How Your Apple Watch Could Ditch the iPhone

More power on your wrist

Key Takeaways

  • Apple announced watchOS 8 during the Worldwide Developers Conference.
  • The updated operating system will bring new standalone features and support to the Apple Watch.
  • Experts say smartwatches that don’t require a connection to a phone could provide more user privacy and make them even more accessible to different types of users.
Three Apple Watches displaying watchOS8.


Smartwatches can be powerful tools, but at the moment, many require some kind of connection to your phone to operate completely. That could soon change as companies like Apple work to put more user control directly on your wrist.

WatchOS 8, announced Monday during the Worldwide Developers Conference (WWDC), introduces several new features that will remove the need to pull out your smartphone in many instances, including support for Ultra Wideband (UWB)—the tech used to set up things like digital keys for your car and smart home systems. Experts say we could see an Apple Watch that doesn’t need to be connected to your iPhone if this trend continues.

"Right now, most people who buy a smartwatch already keep their phone on them at all times. Obviously, this is a necessity, but creating an Apple watch that can work independently of a smartphone would be a valuable business move for Apple," Christen da Costa, a tech expert and CEO at GadgetReview, told Lifewire in an email.

"But the people who want an Apple watch for its many great features but don't want to add another $600 or more on top of that for an iPhone, will now have options. Even people who own iPhones can decide if they want to just wear their watch."

Building Out

Despite already offering some sense of independence, Apple Watches still very much rely on the connection to your phone to make the most of all of its apps. Even Apple apps like Health can only be utilized fully on your iPhone, offering relatively limited experiences on the watch, itself.

The people who want an Apple watch for its many great features but don't want to add another $600 or more on top of that for an iPhone, will now have options.

This is obviously something that we’ve seen changing of late, especially as companies like Spotify and Tidal have brought standalone applications to the watch. With watchOS 8, Apple appears to be following in their footsteps and will start offering more advanced features on the watch that don’t require you to interact with your phone.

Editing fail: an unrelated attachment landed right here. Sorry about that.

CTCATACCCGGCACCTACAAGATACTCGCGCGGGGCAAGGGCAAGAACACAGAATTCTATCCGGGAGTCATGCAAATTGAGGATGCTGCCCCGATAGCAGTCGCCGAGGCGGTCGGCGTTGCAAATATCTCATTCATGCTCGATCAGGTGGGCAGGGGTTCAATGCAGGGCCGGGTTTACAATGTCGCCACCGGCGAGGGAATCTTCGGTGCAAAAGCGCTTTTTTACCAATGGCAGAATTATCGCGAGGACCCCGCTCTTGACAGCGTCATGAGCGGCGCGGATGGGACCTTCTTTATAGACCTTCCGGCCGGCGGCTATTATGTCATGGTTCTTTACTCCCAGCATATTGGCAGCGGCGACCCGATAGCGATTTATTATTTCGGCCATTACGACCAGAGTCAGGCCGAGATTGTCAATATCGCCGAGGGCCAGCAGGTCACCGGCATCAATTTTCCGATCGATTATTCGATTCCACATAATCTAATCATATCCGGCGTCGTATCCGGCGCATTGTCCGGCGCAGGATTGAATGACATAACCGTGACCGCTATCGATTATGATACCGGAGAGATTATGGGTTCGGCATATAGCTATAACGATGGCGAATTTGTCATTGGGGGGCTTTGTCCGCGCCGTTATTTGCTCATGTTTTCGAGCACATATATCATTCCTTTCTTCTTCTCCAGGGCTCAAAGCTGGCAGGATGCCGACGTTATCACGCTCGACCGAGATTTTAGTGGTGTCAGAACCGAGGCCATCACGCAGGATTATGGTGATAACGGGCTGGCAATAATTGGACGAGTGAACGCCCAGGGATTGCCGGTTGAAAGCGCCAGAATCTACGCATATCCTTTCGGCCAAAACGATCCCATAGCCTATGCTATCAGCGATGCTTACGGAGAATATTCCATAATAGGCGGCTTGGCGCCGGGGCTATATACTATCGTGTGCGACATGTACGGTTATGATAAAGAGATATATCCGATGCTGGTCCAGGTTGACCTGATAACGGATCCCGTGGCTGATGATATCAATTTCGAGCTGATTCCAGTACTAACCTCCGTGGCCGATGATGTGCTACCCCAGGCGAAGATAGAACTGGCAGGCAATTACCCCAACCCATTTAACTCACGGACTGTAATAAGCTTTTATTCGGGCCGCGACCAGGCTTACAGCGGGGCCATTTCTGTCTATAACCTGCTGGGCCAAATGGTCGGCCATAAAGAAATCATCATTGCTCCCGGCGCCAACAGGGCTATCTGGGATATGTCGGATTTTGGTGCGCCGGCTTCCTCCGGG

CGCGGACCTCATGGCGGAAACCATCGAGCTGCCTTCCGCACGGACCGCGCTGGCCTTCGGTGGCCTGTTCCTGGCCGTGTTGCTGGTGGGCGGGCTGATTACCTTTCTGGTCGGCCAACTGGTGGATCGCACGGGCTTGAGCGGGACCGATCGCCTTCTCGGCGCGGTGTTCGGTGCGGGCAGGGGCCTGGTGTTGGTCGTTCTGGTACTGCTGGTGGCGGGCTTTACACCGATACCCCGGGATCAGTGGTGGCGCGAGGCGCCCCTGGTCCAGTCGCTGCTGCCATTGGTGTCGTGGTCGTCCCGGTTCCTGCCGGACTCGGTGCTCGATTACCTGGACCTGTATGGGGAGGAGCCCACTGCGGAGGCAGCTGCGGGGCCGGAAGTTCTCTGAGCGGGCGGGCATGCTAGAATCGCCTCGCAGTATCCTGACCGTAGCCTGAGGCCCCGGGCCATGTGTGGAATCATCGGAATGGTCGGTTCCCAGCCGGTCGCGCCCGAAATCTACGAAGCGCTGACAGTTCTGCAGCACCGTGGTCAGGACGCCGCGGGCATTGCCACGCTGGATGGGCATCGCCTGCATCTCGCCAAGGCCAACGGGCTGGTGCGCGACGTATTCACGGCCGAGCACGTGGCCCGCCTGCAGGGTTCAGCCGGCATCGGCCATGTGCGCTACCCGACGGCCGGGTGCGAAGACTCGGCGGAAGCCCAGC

Some of the most notable options here include the addition of UWB support, which will allow you to start your car using your Apple Watch or even unlock the doors of your house if you have a smart lock setup.

Apple also is adding new features to the Wallet app on the watch, including saving your driver’s license or state ID to Wallet. An update to messages also will make it simpler to compose and respond to texts on the Apple Watch, which means you can reply to messages you get without having to pull your phone out.

While these aren’t features that everyone will use, they are a step towards an even more independent Apple Watch. As more developers continue to offer full-featured applications directly on the watch, we could see Apple following suit once more and expanding the features included on the watch when it ships.

Building on Its Promises

You already can install a sim card in your Apple Watch to make it easier to connect with others, but until Apple completely embraces the idea of a standalone Apple Watch, there always will be some need for you to have your phone nearby—just in case you need it.

Closeup of someone wearing an Apple Watch on their wrist.

Luke Chesser / Unsplash

With some of the features that Apple is introducing in watchOS 8, though, the need for that constant phone connection does slim down some. It’s also possible that we could see more applications taking the Spotify and Tidal approach by delivering standalone experiences for the Apple Watch, designed wholly around interacting with them from your wrist.

Health always has been a big part of Apple’s push with the Apple Watch, too, and experts like Michael Fischer, a healthcare expert and the founder of Elite HRT, say that a standalone smartwatch could open new doors for healthcare possibilities.

"Smartwatches like these could also have a health-based emphasis and continue to grow in that market, particularly with elderly and other at-risk populations who maybe do not have everything connected to their other devices, " Fischer said.

"It can make usability much easier for those markets and allow for at-risk populations to still read their health statistics, get reminders, and other features to adhere to their needs."

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